|Posted by email@example.com on June 25, 2011 at 11:27 PM|
Sudesh Kumar Verma
Former member of The Statesman bureau and ex-political analyst, British High Commission in India
SEEDS of an alternative to the oppressive system now represented by the Congress-led UPA Government (II) were laid on 25 June when various groups and individuals fighting against corruption formed a new grouping called the Save Democracy Front. More than 50 such organisations and their hundreds of supporters unanimously elected political thinker and social activist KN Govindacharya as its chairman after a marathon debate of seven hours.
Even as it proved to be one of the most democratic elections of any leader, it also represented a mosaic of Indian social life. While former Union Minister Sanjay Paswan moved the motion of chairmanship of the front; former union minister Arif Mohammad Khan, who had resigned Rajiv Gandhi government on the issue of Shah Bano case in 1986, seconded it. This was followed by an overwhelming endorsement of the motion by the audience of about 300 workers from the 50 assembled organisations.
Khan, who had become an overnight hero asking for reforms in the Muslim personal law in the 1980s, said that Govindacharya was one of the few political leaders in the country who had not lost his credibility and hence the natural choice to lead any such movement. “We can resolve ideological differences during the movement but if a person has no credibility, he would use such differences to create hatred”, he added.
Govindacharya clarified that any fight against the system must be a political one. What SDF would press for is systemic change rather than mere change of government. In the last six decades, change in the government has failed to change the mindset of those in power, he said. Corruption was eating into the vitals of democracy, he asserted.
The newly elected chairman said that soon the new front would build its base across the country by laying down people-centric programmes. He said the people had lost faith in established political parties and were looking for real alternatives. The need was not merely a change of government but a government that could bring systemic change. Since the last 60 years people were awaiting deliverance but a corrupt bureaucracy and political class and inept government machineries were not allowing benefits of governance to reach the poor, he said.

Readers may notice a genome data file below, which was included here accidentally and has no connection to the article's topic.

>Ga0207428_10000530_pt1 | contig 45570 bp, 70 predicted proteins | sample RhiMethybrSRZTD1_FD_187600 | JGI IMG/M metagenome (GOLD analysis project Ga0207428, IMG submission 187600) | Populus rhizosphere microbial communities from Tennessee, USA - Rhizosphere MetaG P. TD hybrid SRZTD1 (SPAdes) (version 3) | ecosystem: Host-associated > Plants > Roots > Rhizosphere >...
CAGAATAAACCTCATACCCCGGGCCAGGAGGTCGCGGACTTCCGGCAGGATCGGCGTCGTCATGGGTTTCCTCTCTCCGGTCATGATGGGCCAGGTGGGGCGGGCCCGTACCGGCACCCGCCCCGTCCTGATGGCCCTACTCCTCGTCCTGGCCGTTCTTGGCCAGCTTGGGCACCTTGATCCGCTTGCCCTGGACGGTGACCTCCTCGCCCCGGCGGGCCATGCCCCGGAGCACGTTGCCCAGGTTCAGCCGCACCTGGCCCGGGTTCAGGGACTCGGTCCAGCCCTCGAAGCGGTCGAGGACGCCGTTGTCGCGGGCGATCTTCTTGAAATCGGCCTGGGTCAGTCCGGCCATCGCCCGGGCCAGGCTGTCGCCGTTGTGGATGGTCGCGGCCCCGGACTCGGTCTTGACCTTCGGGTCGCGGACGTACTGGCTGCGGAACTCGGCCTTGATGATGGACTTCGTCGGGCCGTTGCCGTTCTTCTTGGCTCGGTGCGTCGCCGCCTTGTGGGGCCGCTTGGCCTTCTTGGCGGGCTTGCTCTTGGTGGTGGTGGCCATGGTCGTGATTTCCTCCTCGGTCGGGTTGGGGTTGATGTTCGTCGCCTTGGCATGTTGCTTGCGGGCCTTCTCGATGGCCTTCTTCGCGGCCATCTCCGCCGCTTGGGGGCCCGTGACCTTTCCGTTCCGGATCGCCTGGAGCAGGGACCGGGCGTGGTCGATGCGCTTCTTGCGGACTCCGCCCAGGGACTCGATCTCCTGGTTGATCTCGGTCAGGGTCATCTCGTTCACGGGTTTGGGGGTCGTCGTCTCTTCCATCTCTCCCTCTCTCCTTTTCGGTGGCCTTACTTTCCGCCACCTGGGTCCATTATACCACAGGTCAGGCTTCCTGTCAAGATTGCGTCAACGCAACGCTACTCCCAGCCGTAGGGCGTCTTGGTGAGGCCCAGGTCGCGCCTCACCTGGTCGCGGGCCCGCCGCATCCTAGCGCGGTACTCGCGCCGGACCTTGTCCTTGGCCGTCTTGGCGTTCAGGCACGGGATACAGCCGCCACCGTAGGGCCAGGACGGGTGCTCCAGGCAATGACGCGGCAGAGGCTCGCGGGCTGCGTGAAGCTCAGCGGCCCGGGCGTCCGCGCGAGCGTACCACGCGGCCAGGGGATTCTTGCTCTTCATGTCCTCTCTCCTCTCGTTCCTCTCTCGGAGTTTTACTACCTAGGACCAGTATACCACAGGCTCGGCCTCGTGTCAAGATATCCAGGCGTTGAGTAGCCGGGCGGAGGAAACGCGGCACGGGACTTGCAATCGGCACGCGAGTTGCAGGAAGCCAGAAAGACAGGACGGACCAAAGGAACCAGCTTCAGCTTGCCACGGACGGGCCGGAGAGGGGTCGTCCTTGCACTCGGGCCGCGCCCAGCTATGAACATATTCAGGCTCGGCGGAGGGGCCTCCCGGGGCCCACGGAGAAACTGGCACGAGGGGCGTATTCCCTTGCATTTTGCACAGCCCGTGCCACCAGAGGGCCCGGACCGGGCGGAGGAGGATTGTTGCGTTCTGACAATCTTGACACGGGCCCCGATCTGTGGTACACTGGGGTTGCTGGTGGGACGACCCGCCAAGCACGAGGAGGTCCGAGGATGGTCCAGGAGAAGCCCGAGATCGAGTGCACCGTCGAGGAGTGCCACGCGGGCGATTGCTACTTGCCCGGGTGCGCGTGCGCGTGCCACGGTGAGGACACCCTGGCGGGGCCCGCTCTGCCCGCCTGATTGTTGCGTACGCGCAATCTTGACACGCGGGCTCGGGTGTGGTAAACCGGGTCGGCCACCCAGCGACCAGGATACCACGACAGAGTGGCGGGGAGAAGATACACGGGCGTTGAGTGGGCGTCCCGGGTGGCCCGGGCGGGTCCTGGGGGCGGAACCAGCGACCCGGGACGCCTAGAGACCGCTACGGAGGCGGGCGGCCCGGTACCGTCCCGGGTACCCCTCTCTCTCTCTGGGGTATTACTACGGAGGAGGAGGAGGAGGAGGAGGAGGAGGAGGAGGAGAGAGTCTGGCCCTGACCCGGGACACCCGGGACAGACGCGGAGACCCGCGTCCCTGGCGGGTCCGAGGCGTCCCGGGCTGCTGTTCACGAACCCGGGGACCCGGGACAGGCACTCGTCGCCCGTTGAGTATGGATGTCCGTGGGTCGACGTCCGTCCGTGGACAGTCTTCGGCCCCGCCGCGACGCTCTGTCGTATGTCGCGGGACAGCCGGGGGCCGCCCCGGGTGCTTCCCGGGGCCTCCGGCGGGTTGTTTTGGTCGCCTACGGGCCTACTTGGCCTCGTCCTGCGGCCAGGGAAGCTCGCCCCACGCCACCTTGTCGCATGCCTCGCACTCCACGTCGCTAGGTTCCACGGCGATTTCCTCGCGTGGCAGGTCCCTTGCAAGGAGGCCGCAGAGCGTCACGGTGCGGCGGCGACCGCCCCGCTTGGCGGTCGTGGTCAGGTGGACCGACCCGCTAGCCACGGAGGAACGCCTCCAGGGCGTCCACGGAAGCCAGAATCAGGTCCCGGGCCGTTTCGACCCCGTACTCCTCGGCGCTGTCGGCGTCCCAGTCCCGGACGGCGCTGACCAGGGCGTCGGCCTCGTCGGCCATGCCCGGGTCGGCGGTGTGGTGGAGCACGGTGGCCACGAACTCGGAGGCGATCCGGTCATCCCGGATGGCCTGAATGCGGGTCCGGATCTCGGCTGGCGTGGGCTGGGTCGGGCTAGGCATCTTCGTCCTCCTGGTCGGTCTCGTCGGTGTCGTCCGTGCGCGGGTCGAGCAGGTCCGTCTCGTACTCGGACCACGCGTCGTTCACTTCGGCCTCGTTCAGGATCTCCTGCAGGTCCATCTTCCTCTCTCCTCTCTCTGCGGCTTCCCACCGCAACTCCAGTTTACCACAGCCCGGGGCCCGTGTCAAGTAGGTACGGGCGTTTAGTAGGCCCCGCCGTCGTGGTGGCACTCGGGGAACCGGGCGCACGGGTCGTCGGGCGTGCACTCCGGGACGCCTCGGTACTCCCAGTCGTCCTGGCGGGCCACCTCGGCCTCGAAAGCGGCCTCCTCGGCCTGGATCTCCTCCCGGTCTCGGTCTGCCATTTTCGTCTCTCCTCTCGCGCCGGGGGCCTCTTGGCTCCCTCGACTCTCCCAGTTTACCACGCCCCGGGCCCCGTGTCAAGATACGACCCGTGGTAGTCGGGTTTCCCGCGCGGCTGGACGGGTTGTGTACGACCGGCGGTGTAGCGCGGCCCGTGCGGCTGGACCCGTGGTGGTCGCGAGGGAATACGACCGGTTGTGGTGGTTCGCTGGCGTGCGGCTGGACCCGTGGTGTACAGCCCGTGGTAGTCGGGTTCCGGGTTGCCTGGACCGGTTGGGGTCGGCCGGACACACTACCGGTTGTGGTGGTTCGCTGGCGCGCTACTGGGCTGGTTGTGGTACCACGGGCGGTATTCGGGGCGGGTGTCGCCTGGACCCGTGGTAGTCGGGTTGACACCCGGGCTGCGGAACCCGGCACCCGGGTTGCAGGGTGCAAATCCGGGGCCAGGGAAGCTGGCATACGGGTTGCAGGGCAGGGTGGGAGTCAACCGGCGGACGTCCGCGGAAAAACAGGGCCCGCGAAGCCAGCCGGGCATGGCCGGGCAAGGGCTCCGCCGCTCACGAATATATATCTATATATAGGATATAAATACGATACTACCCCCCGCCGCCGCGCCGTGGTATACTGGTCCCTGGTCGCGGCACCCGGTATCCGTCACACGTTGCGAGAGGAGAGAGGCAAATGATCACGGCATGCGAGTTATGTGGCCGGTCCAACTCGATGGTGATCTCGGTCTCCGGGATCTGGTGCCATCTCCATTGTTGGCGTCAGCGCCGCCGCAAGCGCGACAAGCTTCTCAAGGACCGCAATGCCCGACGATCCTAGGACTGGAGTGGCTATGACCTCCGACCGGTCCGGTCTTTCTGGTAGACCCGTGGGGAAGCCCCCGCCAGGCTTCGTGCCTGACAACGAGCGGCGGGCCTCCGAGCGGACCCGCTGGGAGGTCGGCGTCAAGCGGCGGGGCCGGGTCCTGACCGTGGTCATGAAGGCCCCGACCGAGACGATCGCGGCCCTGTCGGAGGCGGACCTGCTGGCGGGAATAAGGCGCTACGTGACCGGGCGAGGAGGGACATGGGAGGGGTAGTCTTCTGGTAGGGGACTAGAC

Members from India against Corruption belonging to the Anna Hazare camp and those of Baba Ramdev’s Bharat Swabhiman also attended the convention. They all expressed hope that their identified leaders would band together to expand the fight against corruption.
Today’s alliance materialised after months of struggle that saw many of these groups fight together on the streets. The latest was the silent march of citizens on 18 June to oppose the midnight police crackdown on Ramdev’s followers on the wee hours of 5 June. The silent protest that saw people tying a black band on their mouths was something unique in the form of protest. The police panicked, stopped the march and people courted arrest in protest. They were taken to the Daryaganj Police Station from where they were released later. But Govindacharya had already demonstrated that he would organise people for just cause, irrespective of the repressive government.
The police was ready with water canon and tear gas vehicles installed at vantage points and could have turned violent if marchers had refused to abide by the withdrawal of permission to the march that was earlier granted. Govindacharya, an expert in crowd management, ensured that none turned violent.
Later, on 20 June, Govindacharya approached the National Human Rights Commission to register a protest against the police on two counts: the police crackdown on 4-5 June and the refusal to allow the silent peace march. The memorandum submitted to the NHRC questioned if India had already become a police state where dissent was not being allowed for political reasons.